*“Mannn, when you gon’ put on some weight?” That was Bobby Womack greeting me the last time I saw him, one afternoon about six years ago, at Los Angeles’ Farmer’s Market. He was seated at one of the outdoor tables over a bowl of gumbo with cornbread that he’d crumbled up and sprinkled on top.
With him was a young man he introduced as either a son or grandson, I don’t recall. I only remember the young man was polite and tolerant to deal with me standing over their table, interrupting their meal, talking to Womack. But I had to. This was Bobby Womack.
I first met Womack in 1975, when I interviewed him for Soul Newspaper during the promotion of his United Artists album, Safety Zone, featuring the hit single, “Daylight.” After that, for years I’d run into Womack around L.A.—at somebody’s concert backstage, at a restaurant, a party, etc.—and he always treated me like an old friend, discussing music, politics and whatever else came up.
This year, after learning he was in the early stages of Alzheimer’s, among dealing with other ailments that included diabetes and cancer, I knew I—I mean, Womack–didn’t have long. However, I thought he’d have time enough for me to have at least one more good time chat.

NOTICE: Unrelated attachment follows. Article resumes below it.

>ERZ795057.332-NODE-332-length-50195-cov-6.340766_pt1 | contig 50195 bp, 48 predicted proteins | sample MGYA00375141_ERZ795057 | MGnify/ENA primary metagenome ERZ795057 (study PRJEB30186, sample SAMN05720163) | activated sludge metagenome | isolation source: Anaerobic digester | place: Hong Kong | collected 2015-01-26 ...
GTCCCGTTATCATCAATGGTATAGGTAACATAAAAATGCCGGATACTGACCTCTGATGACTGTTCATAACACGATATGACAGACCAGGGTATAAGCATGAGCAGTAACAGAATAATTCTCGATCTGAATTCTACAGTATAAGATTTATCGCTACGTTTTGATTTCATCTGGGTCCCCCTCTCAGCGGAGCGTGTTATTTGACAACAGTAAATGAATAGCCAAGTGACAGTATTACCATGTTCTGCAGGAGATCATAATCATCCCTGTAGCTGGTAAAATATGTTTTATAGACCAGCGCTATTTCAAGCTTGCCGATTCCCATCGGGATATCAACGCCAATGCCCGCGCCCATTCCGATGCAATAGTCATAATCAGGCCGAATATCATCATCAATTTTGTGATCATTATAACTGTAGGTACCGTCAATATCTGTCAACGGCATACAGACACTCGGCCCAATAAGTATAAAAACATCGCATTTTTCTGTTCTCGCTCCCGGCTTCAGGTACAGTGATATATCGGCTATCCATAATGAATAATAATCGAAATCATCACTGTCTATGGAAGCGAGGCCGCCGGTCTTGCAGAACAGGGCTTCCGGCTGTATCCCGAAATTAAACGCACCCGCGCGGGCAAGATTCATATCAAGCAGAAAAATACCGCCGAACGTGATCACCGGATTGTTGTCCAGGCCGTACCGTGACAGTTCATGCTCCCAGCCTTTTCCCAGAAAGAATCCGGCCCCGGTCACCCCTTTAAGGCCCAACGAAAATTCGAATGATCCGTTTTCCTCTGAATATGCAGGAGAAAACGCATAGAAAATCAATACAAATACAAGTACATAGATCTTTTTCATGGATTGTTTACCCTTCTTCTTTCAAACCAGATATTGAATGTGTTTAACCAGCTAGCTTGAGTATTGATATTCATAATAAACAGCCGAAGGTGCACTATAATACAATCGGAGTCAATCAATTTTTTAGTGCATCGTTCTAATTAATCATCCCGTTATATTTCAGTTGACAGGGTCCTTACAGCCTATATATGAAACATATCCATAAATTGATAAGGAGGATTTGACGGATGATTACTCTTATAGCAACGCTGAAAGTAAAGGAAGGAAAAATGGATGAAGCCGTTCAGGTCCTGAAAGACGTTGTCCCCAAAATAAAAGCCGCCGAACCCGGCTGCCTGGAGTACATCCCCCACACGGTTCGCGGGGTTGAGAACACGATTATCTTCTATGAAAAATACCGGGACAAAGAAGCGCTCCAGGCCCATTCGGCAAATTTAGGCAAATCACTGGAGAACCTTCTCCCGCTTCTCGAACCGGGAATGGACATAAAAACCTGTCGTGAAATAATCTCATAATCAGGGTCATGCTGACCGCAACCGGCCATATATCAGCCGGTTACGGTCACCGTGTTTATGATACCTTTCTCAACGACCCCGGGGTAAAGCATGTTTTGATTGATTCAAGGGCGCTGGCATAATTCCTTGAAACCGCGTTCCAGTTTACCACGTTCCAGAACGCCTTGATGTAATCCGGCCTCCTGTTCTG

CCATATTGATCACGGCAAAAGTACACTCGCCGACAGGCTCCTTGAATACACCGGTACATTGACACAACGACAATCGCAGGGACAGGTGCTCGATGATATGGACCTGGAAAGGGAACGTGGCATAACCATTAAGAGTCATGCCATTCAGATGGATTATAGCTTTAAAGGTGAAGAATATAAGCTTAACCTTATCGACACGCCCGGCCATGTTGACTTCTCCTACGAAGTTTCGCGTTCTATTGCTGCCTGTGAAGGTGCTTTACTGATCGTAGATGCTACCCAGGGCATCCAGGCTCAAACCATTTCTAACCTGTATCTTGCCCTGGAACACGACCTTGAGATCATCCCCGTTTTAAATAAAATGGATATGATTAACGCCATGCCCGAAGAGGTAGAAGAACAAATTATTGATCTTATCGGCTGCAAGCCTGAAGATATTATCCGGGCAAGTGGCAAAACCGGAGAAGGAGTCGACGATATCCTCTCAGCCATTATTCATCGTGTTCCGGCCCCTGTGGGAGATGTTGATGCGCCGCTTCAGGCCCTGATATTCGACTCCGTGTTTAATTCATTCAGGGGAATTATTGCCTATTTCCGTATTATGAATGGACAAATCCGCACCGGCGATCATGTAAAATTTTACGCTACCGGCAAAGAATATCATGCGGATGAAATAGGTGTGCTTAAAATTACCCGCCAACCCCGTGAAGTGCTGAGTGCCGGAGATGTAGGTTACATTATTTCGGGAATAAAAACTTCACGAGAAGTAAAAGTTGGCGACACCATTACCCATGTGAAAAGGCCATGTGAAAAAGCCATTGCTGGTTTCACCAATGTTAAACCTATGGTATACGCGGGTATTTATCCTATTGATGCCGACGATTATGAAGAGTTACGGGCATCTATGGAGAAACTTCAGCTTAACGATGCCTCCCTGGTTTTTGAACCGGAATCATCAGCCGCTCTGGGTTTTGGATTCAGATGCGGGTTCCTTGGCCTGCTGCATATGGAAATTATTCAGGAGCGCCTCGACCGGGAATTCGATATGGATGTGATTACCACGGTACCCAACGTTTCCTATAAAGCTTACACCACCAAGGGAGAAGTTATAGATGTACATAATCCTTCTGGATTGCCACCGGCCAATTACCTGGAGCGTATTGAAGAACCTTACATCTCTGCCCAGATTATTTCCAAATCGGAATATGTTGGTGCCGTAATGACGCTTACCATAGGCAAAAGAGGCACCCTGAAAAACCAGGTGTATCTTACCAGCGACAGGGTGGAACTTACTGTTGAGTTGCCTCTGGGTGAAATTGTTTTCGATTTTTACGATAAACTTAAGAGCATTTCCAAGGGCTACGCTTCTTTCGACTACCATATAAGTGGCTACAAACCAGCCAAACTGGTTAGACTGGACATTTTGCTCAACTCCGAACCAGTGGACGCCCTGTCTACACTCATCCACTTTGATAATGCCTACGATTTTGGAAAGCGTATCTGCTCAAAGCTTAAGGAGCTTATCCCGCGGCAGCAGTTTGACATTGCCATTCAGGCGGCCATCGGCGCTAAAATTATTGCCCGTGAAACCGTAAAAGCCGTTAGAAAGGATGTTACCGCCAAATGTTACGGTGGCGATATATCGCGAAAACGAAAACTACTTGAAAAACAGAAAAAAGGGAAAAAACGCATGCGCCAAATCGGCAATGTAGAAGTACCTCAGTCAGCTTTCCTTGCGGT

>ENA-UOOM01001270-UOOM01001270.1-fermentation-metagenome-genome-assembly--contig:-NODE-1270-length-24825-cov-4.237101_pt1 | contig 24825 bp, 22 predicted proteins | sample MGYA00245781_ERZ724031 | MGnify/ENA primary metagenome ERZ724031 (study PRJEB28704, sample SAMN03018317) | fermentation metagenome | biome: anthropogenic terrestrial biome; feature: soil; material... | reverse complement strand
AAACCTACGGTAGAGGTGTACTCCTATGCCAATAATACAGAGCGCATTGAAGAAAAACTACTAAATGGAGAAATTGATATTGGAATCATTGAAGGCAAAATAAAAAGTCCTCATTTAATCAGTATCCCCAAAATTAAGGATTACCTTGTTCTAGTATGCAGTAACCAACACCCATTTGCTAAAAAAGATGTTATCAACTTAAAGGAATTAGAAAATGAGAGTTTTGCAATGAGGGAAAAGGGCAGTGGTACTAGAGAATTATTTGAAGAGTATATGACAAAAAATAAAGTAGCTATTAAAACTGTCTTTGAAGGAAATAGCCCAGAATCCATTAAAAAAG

But he didn’t. And so, the way global warming melts the arctic; the way our cutting down trees diminishes forests and our continued industrialization drives more animals toward extinction is how, with the June 27, 2014 passing of Bobby Womack, popular music lost just a little more of its soul.
Quite simply, Womack personified the term Soul Singer. It wasn’t merely what he sang about—being in love, the pain of losing love, the anxiety that came with the search for love– but the wholehearted, impassioned way in which he sang that assured listeners they weren’t alone in their emotions.
Most of Womack’s songs carry a lesson. “Woman’s Gotta Have It,” for example, is a three minute and thirty second audio seminar on how a man can make a relationship go. Fellas, even if you (think you) know what you’re doing, occasionally put on “Woman’s Gotta Have It” just to tune up your technique.
Womack loved to talk on his recordings, and his soliloquy at the top of “He’ll Be There When The Sun Goes Down”– straight talk about, in this case, being honest with oneself regarding who you’re going to sleep with and why–is classic Womack.